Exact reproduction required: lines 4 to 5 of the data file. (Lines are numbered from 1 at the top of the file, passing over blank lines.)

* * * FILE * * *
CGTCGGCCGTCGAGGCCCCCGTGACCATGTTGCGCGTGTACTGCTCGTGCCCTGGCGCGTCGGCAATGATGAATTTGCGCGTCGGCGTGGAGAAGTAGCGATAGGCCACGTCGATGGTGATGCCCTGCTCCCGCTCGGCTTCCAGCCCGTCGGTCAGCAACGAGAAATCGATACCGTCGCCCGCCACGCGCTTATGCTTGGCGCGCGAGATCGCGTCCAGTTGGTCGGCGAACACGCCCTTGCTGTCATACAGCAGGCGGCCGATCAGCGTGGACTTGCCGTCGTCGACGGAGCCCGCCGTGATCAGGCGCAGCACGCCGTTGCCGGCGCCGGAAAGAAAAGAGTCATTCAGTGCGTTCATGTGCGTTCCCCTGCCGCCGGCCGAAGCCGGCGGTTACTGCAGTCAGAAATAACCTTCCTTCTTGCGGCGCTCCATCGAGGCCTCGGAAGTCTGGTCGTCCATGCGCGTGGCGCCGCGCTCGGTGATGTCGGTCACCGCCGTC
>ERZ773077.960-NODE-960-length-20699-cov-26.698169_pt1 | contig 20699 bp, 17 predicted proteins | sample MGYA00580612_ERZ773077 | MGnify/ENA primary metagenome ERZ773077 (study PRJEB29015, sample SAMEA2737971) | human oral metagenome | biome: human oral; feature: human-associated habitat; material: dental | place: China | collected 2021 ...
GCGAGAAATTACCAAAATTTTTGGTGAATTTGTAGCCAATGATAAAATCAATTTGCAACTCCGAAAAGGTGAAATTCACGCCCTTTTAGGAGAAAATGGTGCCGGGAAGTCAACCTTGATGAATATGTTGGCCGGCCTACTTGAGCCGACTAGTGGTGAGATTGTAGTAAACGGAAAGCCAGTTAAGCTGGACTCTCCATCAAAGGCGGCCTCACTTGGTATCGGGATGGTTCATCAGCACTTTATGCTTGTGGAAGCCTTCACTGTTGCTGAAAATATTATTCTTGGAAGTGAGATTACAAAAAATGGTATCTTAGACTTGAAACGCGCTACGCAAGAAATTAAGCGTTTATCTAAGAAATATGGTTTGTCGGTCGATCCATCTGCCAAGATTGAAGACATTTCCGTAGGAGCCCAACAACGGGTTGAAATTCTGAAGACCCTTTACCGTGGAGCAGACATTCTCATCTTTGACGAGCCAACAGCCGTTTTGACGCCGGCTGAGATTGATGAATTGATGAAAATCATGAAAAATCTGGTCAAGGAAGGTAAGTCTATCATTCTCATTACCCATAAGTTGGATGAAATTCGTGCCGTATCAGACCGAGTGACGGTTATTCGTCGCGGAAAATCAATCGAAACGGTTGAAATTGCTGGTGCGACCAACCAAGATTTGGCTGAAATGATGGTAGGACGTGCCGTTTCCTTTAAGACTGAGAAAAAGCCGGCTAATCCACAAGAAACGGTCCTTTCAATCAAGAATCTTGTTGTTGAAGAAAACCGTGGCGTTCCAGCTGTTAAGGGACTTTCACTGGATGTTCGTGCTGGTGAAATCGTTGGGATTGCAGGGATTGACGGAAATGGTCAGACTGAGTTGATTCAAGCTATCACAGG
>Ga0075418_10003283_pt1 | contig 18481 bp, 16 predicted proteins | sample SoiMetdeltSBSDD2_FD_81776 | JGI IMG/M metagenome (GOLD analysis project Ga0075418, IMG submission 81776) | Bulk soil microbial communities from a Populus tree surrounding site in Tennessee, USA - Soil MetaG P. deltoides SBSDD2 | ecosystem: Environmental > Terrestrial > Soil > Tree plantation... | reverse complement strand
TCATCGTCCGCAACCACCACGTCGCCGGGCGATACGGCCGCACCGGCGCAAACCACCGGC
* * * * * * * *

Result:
>Ga0075418_10003283_pt1 | contig 18481 bp, 16 predicted proteins | sample SoiMetdeltSBSDD2_FD_81776 | JGI IMG/M metagenome (GOLD analysis project Ga0075418, IMG submission 81776) | Bulk soil microbial communities from a Populus tree surrounding site in Tennessee, USA - Soil MetaG P. deltoides SBSDD2 | ecosystem: Environmental > Terrestrial > Soil > Tree plantation... | reverse complement strand
TCATCGTCCGCAACCACCACGTCGCCGGGCGATACGGCCGCACCGGCGCAAACCACCGGC